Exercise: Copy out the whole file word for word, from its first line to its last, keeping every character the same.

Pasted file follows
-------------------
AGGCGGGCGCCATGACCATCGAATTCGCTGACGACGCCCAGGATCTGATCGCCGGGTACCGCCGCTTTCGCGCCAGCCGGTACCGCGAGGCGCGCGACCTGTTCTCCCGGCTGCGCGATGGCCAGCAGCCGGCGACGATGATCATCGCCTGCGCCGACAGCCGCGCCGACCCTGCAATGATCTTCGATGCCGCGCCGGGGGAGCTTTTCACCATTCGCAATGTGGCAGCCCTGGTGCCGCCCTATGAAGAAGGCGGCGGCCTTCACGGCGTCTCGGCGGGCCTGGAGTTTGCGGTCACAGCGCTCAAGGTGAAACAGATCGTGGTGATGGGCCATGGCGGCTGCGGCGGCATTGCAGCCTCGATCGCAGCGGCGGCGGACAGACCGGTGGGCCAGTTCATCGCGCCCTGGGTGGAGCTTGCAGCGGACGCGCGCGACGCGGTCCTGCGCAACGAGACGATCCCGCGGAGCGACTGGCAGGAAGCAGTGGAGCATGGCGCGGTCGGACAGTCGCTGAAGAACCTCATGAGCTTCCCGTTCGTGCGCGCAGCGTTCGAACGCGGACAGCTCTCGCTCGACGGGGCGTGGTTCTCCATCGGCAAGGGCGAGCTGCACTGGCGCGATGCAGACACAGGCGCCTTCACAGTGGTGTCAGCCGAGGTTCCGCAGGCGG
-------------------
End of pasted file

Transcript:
AGGCGGGCGCCATGACCATCGAATTCGCTGACGACGCCCAGGATCTGATCGCCGGGTACCGCCGCTTTCGCGCCAGCCGGTACCGCGAGGCGCGCGACCTGTTCTCCCGGCTGCGCGATGGCCAGCAGCCGGCGACGATGATCATCGCCTGCGCCGACAGCCGCGCCGACCCTGCAATGATCTTCGATGCCGCGCCGGGGGAGCTTTTCACCATTCGCAATGTGGCAGCCCTGGTGCCGCCCTATGAAGAAGGCGGCGGCCTTCACGGCGTCTCGGCGGGCCTGGAGTTTGCGGTCACAGCGCTCAAGGTGAAACAGATCGTGGTGATGGGCCATGGCGGCTGCGGCGGCATTGCAGCCTCGATCGCAGCGGCGGCGGACAGACCGGTGGGCCAGTTCATCGCGCCCTGGGTGGAGCTTGCAGCGGACGCGCGCGACGCGGTCCTGCGCAACGAGACGATCCCGCGGAGCGACTGGCAGGAAGCAGTGGAGCATGGCGCGGTCGGACAGTCGCTGAAGAACCTCATGAGCTTCCCGTTCGTGCGCGCAGCGTTCGAACGCGGACAGCTCTCGCTCGACGGGGCGTGGTTCTCCATCGGCAAGGGCGAGCTGCACTGGCGCGATGCAGACACAGGCGCCTTCACAGTGGTGTCAGCCGAGGTTCCGCAGGCGG